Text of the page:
• Pic® Basic

  • ADC Calibration

    ADC Calibration

    This looks like a lot to go through but it's not, in the end it's one line of code. Here I reference a 16bit A/D but it doesn't matter as it could be 8 or 24 bit.
    The purpose of this tip is to describe an easy way to linearize the A/D output and change it into engineering units at the same time. A 16 bit A/D’s output when read is 0 to 65535 or 0x00 to 0xffff. The analog input is going to be some voltage within the A/D’s input range. For example let's say we have a 16bit A/D in the range of 0-5vdc. The sensor for this example is a pressure sensor 0-75 psig with an output of 0-5vdc. So a pressure reading of 0 is 0 volts and 0 A/D reading. A pressure of 75 psig is 5 volts and a A/D reading of 0xffff or 65535. This is great in the ideal but never happens in the real world. There is always some non linear part and an offset. In this case 0 psig may be .002 volts and the A/D would be some value above 0. The same goes for the high end (or anyplace for that matter) at 75 psig you may get 4.96 volts. So how do we correct this?

    Y=MX+B is used to calculate the slope and offset. We don’t have to figure that out but the following is based on it.

    We need to calculate a slope and offset to be used as the calibration factors. The KEY thing here to have a accurate measuring standard. Accurate is to whatever you deem necessary. It may be just a simple $25 meter (DMM) or a $20000 HP Scope calibrated to NIST specs. The point is the calibration will only be as good as the standard used. So lets begin!!

    Terms used:
    HighMeter = this is the reading from the cal standard at the highest point
    High_AD = this is the A/D reading at HighMeter
    LowMeter = this is the reading from the cal standard at the lowest point
    Low_AD = this is the A/D reading at LowMeter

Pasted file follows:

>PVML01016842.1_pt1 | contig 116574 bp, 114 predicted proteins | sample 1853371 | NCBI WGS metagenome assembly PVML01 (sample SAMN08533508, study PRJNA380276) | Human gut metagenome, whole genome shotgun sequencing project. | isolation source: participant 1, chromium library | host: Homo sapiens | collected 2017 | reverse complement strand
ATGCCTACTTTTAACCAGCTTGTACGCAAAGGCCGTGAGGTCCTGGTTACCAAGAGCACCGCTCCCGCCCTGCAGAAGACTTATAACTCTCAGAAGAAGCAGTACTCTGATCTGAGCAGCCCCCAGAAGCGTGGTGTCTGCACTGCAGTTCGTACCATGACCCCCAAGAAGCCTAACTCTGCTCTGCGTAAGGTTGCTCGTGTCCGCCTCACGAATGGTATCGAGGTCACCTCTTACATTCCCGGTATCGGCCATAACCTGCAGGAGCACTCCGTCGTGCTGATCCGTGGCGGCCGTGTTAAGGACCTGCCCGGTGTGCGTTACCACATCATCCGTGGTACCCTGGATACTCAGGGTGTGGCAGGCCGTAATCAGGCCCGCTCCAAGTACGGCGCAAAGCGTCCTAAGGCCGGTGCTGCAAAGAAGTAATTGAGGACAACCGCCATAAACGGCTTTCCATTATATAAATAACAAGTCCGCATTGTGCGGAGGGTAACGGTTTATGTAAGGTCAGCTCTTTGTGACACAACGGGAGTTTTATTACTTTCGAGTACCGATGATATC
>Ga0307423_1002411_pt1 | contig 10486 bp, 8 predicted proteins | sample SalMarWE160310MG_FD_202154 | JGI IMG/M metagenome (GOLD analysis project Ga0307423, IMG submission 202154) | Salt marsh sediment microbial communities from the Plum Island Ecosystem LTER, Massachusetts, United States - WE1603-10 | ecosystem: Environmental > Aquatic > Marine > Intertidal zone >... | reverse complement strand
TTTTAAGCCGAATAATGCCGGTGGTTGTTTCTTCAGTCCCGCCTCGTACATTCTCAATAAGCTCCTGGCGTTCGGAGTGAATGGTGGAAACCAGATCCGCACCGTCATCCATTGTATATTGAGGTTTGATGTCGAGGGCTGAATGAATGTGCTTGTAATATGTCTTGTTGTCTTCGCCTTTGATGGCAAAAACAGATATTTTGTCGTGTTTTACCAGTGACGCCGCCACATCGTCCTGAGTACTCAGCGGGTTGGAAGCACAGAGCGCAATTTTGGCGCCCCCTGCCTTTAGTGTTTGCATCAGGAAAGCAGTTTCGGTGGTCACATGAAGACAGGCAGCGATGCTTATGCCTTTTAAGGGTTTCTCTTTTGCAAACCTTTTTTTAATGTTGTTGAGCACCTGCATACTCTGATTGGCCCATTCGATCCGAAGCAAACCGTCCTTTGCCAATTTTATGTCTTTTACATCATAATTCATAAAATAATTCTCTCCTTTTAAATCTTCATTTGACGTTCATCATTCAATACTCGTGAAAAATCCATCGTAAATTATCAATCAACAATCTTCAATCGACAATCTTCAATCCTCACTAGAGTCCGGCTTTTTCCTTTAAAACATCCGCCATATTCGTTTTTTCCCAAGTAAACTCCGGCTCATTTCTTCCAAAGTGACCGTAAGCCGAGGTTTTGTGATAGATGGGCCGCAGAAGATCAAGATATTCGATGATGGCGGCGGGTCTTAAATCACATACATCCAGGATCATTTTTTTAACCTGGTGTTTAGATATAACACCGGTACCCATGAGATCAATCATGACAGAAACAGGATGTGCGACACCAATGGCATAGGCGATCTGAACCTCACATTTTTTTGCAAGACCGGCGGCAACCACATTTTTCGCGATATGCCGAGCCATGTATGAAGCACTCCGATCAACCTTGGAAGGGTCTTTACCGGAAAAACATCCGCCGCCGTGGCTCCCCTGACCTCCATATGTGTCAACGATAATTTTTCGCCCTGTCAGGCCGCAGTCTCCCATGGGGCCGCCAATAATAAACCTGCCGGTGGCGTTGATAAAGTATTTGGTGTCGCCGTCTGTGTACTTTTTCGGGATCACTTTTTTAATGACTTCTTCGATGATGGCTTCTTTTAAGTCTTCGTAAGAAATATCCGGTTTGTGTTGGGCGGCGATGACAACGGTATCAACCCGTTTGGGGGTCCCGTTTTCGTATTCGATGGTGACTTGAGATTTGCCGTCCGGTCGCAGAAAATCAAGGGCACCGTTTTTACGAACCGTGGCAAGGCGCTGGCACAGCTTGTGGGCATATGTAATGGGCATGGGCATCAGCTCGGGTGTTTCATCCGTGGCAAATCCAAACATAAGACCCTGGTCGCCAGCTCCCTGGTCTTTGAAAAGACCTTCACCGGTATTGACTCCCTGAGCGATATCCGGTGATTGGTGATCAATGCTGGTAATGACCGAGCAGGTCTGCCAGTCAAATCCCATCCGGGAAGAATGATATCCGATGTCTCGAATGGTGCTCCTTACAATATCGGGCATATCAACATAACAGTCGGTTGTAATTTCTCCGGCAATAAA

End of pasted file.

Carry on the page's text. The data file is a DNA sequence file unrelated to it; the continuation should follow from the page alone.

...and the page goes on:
In this example I’ll use an analog pressure gauge as my standard. We’ll be calibrating the A/D to a pressure gauge that has a 0-5vdc output and a pressure range of 0-75psi.

    The Calculations:
    Slope = (HighMeter – LowMeter) / (High_AD – Low_AD)
    Offset = LowMeter - ( Slope * Low_AD)
    Val = ADraw * Slope + Offset

    1. Set the pressure close to the high end of the range say 70psi as read on the standard, this is the HighMeter value. You don't want to use that MAX end of the scale such as 75
    2. Record the AD reading at that point. This is the High_AD reading.
    3. Set the pressure close to the low end of the range say 5 psi as read on the standard this is the LowMeter value. You don't want to use that Min end of the scale such as 0
    4. Record the AD reading at that point. This is the Low_AD reading.

    So lets assume at the following:

    HighMeter =0x46 (70)
    High_AD = 0xf230 (62000)
    LowMeter =0x05 (5)
    Low_AD = 0x1162 (4450)

    Slope = (HighMeter – LowMeter) / (High_AD – Low_AD)

    Slope = (70-5) / (6200-4450)
    Slope = 65 / 57550
    Slope = .001294

    Offset = LowMeter - ( Slope * Low_AD)

    Offset = 5 - (.001294 * 4450)
    Offset = 5 - 5.7583
    Offset = -0.7583

    Now we have our Slope and Offset we can apply it to the A/D reading and the result will not only be in engineering units, psi in this case, but will be linear

    In practice we get:

    If AD reading = 0x8A2F (35375)
    answer = 35375(AD) * .001294(slope) + (-.7583(offset))
    answer = 45.0169 psi

    In Proton PDS:

    symbol slope = .001294
    symbol offset = -.7583
    dim AD as float 'must be right justified since only 10 bits I think that is default in PDS

    Sub read_AD

    AD = ADin * slope + offset 'AD is now in engineering units and linear(for a 2 point cal)

    end sub

    You can write a calibration routine and store the slope & offset in eeprom or just hard code it .